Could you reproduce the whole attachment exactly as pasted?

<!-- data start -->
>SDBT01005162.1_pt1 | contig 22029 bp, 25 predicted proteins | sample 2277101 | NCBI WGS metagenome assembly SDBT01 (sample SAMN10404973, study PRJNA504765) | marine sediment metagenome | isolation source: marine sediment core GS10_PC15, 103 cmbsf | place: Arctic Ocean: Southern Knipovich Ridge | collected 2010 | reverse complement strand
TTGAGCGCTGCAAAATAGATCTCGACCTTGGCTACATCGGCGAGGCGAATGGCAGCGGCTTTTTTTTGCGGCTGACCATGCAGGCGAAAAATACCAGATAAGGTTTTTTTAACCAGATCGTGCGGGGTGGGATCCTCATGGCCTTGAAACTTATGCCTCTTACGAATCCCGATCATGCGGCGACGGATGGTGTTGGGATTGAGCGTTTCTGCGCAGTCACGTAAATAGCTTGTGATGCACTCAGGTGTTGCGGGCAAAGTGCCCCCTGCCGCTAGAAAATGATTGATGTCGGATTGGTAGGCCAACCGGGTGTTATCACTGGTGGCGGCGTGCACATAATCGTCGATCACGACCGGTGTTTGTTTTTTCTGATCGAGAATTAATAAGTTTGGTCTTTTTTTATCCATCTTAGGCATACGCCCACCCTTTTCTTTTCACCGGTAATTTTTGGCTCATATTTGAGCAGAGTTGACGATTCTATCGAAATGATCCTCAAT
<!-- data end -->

>SDBT01005162.1_pt1 | contig 22029 bp, 25 predicted proteins | sample 2277101 | NCBI WGS metagenome assembly SDBT01 (sample SAMN10404973, study PRJNA504765) | marine sediment metagenome | isolation source: marine sediment core GS10_PC15, 103 cmbsf | place: Arctic Ocean: Southern Knipovich Ridge | collected 2010 | reverse complement strand
TTGAGCGCTGCAAAATAGATCTCGACCTTGGCTACATCGGCGAGGCGAATGGCAGCGGCTTTTTTTTGCGGCTGACCATGCAGGCGAAAAATACCAGATAAGGTTTTTTTAACCAGATCGTGCGGGGTGGGATCCTCATGGCCTTGAAACTTATGCCTCTTACGAATCCCGATCATGCGGCGACGGATGGTGTTGGGATTGAGCGTTTCTGCGCAGTCACGTAAATAGCTTGTGATGCACTCAGGTGTTGCGGGCAAAGTGCCCCCTGCCGCTAGAAAATGATTGATGTCGGATTGGTAGGCCAACCGGGTGTTATCACTGGTGGCGGCGTGCACATAATCGTCGATCACGACCGGTGTTTGTTTTTTCTGATCGAGAATTAATAAGTTTGGTCTTTTTTTATCCATCTTAGGCATACGCCCACCCTTTTCTTTTCACCGGTAATTTTTGGCTCATATTTGAGCAGAGTTGACGATTCTATCGAAATGATCCTCAAT